I know my family is a little bummed as it looked for a while like I might end up in Nebraska at either UNL, Creighton or Boystown, but this works best for simplicity’s sake. However, another year in Texas means that by law I’m now forced to purchase the following bumper sticker:

Husker Bloodlines – JaMichael Rozier

February 25, 2008

I stumbled across a familiar name a few days ago while looking for something or another. The name – JaMichael Rozier, who is a sophomore running back for Klein (TX) Collins High School just outside of Houston. JaMichael is apparently the son of Heisman Trophy winner and former Husker Mike Rozier.

JaMichael has already gotten a little publicity around the Husker message boards, but I suspect he’ll continue to garner attention over the next few years. JaMichael is listed as 5-8, 180 lbs, which is pretty good size for a HS sophomore. It will be interesting to see what his body will look like as a senior.

Like most recruiting hopefuls, JaMichael has already posted some highlights on YouTube, including those displayed below.

I have no idea if JaMichael ,will turn into a DI recruit but you have to think that with Dr. Tom sitting in the throne and a renewed focus on “tradition,” he may just get a look in a few years.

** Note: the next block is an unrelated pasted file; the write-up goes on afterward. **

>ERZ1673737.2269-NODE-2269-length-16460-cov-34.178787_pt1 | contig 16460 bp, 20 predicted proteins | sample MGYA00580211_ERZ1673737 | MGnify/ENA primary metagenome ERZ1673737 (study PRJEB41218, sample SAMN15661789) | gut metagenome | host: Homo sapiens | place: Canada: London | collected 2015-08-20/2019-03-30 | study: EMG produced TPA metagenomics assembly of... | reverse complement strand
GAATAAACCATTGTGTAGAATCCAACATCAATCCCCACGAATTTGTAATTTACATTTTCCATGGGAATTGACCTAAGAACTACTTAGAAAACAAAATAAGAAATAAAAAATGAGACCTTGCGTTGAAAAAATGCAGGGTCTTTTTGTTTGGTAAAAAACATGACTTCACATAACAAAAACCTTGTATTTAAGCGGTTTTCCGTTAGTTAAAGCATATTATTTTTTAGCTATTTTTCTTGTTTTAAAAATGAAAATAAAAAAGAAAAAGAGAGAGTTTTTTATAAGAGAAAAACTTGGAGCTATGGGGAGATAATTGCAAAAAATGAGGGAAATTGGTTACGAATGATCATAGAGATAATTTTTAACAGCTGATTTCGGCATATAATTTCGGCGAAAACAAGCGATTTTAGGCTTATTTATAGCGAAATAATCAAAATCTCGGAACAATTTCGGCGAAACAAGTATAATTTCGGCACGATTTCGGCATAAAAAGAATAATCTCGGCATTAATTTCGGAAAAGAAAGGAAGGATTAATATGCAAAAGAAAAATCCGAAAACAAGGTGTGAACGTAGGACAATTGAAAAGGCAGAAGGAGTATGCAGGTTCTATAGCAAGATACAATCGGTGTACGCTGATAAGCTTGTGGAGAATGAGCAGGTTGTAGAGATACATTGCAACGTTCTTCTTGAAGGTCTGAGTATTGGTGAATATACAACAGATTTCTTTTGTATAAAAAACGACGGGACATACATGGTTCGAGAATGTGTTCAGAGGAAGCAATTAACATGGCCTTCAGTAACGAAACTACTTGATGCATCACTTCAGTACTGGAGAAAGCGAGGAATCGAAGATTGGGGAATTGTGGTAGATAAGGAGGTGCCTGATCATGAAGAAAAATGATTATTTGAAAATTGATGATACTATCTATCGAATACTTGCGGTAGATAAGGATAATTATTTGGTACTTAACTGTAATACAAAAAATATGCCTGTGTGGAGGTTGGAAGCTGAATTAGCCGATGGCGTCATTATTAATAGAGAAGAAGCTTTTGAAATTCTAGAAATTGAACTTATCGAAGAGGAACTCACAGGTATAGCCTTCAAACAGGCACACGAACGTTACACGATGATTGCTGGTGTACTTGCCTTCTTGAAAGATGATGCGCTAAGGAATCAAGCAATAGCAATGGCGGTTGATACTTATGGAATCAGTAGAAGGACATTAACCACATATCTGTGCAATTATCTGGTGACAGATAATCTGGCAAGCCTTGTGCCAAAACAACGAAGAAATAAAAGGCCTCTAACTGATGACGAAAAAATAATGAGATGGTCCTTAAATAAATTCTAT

Husker Uni-Watch Friday

February 22, 2008

I never really know what to post on Fridays, so I’m always looking for ideas. A few weeks ago I ran across a Nebraska-related tidbit on one of my favorite sites, Uni Watch, or more specifically on Uni Watch overlord Paul Lukas’ ESPN column.

The column focused on football helmet nose bumpers. The Husker connection noted by Lucas was as follows:

“Speaking of which, there was a rare commingling of college and pro bumper styles late in the 1989 NFL season and during the subsequent playoffs, when 49ers running backs Roger Craig and Tom Rathman — both Nebraska alums — sent a shout-out to their alma mater by wearing “Huskers” on their bumpers for at least five games (similar to when Ohio State alum Terry Glenn wore a buckeye decal on his helmet during a Monday night game last season). It’s not clear if either Niner was fined for these shenanigans, but Uni Watch doubts it. That’s the beauty of a bumper-related uniform violation: It’s likely to be so subtle that the regulatory authorities won’t notice.”

And here is evidence of the nose bumpers sported by Rathman and Craig.